A further comparison is useful. Sipkins, et al. (D. A. Sipkins, et al., Nature Medicine 4:623-626, 1998) have attempted to explicitly label the endothelium of tumors when angiogenesis is active by using an antibody raised against a membrane protein of tumor endothelium cells. The antibody was linked to polymerized liposomes with many Gd-DTPA groups on the surface. The antibody directed liposomes did indeed light up large tumors grown in rabbits after intravenous injection and imaging 24 hours later. However, when normalized by dose of Gd, the MR signal enhancement was 3 times less than observed with the reptating polymers. The approach embodied in this invention is more effective in delineating tumor angiogenic active regions than even specifically directed agents. The reason for the lower specific signals is that the density of antigen sites is not very high. Thus, even when carriers of contrast with a large number of Gd ions are used with the specific antibodies, the levels of MR signals are somewhat limited (R. Lauffer, Chem. Rev. 87:901-927, 1987).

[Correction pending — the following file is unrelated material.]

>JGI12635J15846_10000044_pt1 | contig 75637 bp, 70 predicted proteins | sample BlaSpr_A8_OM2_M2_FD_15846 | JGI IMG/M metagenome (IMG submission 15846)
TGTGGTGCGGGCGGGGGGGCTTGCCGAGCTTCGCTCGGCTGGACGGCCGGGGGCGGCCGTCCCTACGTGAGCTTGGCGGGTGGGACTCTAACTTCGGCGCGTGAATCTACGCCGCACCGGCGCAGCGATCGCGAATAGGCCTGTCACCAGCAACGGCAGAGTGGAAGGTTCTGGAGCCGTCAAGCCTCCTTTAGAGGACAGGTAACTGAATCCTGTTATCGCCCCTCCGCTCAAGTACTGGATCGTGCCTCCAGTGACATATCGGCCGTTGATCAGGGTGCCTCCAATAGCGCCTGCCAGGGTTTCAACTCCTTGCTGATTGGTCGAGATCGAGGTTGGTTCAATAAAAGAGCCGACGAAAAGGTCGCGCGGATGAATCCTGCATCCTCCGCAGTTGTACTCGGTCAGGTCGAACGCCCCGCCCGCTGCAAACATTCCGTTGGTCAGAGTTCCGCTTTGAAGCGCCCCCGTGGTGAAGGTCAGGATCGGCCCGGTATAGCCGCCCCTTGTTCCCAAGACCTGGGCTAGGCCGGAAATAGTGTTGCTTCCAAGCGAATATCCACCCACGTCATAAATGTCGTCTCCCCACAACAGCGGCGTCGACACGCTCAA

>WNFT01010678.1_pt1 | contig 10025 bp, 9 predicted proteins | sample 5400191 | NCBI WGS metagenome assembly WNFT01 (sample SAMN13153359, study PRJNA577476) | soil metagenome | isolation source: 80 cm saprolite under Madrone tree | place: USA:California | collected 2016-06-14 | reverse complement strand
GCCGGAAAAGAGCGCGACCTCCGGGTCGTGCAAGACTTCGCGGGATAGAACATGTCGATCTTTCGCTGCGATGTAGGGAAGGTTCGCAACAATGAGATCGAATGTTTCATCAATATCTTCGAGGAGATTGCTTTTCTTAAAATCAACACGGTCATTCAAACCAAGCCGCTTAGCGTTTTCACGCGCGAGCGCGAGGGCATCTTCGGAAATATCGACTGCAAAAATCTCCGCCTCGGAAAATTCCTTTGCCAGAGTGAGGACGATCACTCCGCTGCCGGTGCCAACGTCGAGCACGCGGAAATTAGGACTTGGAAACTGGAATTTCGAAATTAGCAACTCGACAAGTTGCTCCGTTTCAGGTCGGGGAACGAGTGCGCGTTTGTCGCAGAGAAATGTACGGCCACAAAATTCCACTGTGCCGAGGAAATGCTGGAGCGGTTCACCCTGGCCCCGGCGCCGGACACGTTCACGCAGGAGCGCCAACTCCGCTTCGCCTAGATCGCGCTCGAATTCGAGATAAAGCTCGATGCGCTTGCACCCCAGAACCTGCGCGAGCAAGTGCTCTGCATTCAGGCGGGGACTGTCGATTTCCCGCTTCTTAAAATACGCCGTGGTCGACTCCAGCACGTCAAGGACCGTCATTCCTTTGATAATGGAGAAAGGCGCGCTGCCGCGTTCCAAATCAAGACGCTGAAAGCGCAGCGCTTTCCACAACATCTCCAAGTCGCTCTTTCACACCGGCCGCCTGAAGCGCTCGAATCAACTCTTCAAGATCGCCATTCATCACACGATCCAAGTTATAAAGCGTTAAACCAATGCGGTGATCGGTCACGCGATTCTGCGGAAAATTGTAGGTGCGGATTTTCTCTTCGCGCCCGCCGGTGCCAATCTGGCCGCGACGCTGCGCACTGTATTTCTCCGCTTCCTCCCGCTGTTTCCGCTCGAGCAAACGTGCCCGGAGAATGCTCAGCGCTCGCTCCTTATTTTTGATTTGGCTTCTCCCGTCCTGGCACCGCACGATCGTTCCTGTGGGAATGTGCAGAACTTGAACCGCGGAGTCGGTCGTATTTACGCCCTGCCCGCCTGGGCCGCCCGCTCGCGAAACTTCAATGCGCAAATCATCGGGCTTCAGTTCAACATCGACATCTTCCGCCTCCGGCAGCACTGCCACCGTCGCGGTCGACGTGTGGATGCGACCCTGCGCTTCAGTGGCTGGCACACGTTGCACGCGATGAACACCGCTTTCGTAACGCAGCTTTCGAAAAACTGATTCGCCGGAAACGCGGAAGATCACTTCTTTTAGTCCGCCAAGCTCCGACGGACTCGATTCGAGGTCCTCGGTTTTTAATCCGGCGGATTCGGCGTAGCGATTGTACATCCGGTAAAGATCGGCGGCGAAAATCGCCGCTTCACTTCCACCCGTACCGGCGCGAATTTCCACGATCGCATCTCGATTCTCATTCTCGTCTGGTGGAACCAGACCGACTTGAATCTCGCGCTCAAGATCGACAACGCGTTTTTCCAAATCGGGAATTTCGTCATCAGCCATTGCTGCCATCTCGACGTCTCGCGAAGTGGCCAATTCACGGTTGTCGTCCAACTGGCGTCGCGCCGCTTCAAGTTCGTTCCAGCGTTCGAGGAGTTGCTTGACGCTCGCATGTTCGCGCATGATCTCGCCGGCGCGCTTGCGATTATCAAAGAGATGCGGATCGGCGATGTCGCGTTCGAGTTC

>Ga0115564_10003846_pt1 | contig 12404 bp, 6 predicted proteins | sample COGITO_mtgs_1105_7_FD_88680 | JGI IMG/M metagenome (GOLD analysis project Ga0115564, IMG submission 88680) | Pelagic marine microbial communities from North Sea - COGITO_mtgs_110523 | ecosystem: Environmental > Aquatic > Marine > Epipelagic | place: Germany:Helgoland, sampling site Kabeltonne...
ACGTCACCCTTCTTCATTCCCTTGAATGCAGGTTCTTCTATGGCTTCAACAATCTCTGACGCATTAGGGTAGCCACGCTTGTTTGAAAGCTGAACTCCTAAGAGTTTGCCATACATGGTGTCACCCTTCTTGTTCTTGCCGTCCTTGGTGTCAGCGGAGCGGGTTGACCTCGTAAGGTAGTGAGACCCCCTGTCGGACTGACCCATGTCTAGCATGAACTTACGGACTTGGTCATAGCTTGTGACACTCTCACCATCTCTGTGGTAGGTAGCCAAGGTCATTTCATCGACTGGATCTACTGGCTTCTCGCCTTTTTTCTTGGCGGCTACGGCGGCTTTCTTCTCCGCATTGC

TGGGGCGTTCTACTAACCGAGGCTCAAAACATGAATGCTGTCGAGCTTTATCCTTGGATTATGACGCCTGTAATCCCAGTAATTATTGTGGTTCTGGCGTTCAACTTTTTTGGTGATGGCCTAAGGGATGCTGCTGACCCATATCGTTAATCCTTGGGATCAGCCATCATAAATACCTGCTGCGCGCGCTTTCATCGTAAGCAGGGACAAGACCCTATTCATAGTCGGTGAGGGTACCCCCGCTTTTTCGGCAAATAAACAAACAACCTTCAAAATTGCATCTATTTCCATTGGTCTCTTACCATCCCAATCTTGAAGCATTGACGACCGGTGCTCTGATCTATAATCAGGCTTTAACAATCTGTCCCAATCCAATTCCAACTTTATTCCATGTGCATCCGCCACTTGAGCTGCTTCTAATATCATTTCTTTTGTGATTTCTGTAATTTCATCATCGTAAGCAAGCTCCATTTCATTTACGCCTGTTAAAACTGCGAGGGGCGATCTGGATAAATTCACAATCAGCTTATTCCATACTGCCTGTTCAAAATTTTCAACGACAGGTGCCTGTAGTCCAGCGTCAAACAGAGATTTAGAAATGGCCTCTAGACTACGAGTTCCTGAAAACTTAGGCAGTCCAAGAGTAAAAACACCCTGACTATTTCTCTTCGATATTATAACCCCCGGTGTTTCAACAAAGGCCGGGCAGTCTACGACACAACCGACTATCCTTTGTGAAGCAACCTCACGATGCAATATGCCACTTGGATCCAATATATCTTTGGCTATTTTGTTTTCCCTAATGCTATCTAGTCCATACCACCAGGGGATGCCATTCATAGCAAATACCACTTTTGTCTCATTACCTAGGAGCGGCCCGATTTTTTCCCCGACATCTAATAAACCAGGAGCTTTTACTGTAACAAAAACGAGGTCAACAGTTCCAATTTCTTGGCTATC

Tumor enhancement signals with reptating polymer agent and Gd-
DTPA signal lifetimes in tissues and for growing tumors vs.
small static tumors.
Signal enhancement Gd-DTPA signal
Tissue type with polymer lifetime, minutes
tumor, static, small <5 22
tumor, growing 200 45
muscle 18
liver 15

While only certain preferred features of the invention have been illustrated and described, many modifications and changes will occur to those skilled in the art. It is, therefore, to be understood that the appended claims are intended to cover all such modifications and changes as fall within the true spirit of the invention.

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U.S. Classification424/1.73, 424/1.65, 424/9.3, 424/9.1, 424/1.11
International ClassificationA61K49/08, A61B5/055
Cooperative ClassificationA61K49/085, A61K49/146, A61B5/055
European ClassificationA61K49/14T, A61B5/055, A61K49/08Z